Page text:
As people get older, the asset succession and access becomes an important topic to address. Unfortunately, most people don’t know what they don’t know when it comes to proper estate planning. A common strategy used by elderly individuals is to add their child(ren) to their house deed and their bank/deposit accounts to “make things easier” for them. Unfortunately, this type of planning strategy comes with some substantial risks.
Adding a child to your accounts and home may allow them to have access to your money, but that comes with some significant downside. If you have a parting of ways, for whatever reason, your child may be able to withdraw your money without your consent being needed. They may also act as a blocker to selling your home if needed.
Joint ownership with your kids means that your kids have an undivided ownership interest in your assets, which will also make them available, at least to the extent of the ownership interest, to the creditors of your kids. This may include financial creditors, personal injury plaintiffs, or spouses during a divorce. Ownership comes with the pros and the cons.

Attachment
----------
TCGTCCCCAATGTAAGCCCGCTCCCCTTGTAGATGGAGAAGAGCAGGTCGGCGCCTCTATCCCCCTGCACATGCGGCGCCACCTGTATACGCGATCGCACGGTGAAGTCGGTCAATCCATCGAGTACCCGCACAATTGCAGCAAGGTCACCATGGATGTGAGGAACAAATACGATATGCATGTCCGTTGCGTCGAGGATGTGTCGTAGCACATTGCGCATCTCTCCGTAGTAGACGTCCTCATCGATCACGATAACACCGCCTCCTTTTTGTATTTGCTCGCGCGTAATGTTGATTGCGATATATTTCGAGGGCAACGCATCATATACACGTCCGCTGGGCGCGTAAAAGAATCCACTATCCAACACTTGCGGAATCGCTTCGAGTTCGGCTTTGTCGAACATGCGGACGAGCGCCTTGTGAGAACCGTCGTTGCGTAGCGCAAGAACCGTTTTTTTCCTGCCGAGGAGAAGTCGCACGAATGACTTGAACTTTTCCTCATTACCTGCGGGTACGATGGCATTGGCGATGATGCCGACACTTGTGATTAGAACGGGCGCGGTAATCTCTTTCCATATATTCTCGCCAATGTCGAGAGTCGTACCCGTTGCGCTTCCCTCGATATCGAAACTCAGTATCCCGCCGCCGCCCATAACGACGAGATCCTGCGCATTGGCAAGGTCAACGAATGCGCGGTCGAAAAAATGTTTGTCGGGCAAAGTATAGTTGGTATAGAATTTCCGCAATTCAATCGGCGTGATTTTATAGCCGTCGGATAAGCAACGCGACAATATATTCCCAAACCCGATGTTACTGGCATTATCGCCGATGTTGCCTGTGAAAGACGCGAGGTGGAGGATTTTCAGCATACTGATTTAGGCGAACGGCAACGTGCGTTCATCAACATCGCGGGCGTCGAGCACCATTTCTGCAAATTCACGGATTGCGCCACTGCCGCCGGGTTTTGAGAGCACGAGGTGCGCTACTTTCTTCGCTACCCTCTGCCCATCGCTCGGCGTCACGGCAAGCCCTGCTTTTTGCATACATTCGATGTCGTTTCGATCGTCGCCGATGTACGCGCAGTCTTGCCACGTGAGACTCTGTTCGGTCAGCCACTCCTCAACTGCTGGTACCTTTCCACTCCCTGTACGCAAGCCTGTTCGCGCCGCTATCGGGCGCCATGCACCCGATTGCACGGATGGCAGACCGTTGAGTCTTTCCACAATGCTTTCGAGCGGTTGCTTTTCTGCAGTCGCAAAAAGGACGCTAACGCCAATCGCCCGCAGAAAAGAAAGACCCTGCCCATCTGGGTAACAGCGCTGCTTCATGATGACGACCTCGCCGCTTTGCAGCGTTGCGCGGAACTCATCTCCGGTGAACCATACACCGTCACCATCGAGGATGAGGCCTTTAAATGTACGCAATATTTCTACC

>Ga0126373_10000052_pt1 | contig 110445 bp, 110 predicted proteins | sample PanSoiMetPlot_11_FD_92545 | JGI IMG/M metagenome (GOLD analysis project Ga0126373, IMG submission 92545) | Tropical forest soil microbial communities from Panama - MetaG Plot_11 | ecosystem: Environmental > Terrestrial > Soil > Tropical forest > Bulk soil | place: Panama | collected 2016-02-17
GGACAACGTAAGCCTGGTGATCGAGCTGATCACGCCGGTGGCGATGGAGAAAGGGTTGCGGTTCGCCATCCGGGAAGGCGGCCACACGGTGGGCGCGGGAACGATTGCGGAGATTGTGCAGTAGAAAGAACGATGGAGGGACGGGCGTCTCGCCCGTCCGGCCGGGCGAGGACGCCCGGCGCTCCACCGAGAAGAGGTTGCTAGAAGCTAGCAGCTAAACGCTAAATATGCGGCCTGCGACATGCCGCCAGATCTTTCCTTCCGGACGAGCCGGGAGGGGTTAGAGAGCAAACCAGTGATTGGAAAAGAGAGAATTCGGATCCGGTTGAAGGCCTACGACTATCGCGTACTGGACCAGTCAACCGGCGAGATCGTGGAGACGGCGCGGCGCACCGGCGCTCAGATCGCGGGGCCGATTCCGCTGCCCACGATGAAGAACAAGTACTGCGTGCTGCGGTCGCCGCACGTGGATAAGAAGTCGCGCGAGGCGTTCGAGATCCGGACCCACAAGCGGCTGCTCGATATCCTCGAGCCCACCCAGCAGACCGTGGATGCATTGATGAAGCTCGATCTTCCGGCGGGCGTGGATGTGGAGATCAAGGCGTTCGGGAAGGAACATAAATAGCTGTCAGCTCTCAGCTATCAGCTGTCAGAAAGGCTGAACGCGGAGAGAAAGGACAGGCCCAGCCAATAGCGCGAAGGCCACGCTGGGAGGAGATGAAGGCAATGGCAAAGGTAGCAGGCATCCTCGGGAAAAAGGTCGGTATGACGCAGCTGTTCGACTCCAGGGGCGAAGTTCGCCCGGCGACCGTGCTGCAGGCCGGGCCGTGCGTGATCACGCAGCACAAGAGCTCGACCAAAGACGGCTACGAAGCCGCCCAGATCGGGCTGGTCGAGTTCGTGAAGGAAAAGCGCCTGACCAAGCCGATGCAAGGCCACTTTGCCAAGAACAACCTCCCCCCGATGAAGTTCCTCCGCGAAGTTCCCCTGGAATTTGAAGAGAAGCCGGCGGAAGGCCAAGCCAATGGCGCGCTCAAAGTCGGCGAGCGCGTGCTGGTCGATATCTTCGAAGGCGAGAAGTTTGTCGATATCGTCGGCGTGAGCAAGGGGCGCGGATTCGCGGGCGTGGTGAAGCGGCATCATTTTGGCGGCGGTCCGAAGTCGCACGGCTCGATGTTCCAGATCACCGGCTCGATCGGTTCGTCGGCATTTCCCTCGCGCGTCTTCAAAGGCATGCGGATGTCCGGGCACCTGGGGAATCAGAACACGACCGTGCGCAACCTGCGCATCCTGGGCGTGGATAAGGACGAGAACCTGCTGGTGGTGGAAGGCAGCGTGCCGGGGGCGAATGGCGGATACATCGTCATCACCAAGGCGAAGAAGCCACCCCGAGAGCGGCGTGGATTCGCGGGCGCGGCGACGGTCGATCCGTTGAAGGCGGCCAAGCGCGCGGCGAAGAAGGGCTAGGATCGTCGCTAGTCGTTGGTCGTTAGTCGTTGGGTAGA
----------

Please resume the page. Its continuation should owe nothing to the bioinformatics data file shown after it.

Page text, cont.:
If your child owns an interest in your assets and predeceases you (dies before you do), their plan or lack of a plan (intestacy) may have an impact on your assets. If they are on the deed to your house, their heirs may now become your co-owners instead. Joint ownership of financial accounts with one child may also result in your other children, if any, being cut out of their share of that/those accounts. Joint ownership of your home may have the same result depending on how it’s titled.
Generally the interests of access and ease of succession can be accomplished without adding kids to your assets. A Financial Power of Attorney may be used by a named agent (also known as an “Attorney-in-Fact”) to access your financial accounts or sell your home if needed. And adding a “TOD” (transfer-on-death) or “POD” (payment-on-death) to your children can allow them to receive your accounts immediately after you pass.